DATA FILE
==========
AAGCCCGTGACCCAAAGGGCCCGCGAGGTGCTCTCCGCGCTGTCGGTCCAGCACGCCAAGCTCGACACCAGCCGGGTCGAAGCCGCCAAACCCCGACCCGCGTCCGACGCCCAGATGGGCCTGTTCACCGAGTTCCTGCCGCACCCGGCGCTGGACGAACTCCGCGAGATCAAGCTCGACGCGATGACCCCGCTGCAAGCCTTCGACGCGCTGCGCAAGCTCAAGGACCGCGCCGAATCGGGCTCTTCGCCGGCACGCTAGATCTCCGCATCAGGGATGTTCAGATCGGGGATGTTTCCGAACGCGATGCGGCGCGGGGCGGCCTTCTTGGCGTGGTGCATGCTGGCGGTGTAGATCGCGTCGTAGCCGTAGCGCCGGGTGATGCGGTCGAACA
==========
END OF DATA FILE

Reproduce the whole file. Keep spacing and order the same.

AAGCCCGTGACCCAAAGGGCCCGCGAGGTGCTCTCCGCGCTGTCGGTCCAGCACGCCAAGCTCGACACCAGCCGGGTCGAAGCCGCCAAACCCCGACCCGCGTCCGACGCCCAGATGGGCCTGTTCACCGAGTTCCTGCCGCACCCGGCGCTGGACGAACTCCGCGAGATCAAGCTCGACGCGATGACCCCGCTGCAAGCCTTCGACGCGCTGCGCAAGCTCAAGGACCGCGCCGAATCGGGCTCTTCGCCGGCACGCTAGATCTCCGCATCAGGGATGTTCAGATCGGGGATGTTTCCGAACGCGATGCGGCGCGGGGCGGCCTTCTTGGCGTGGTGCATGCTGGCGGTGTAGATCGCGTCGTAGCCGTAGCGCCGGGTGATGCGGTCGAACA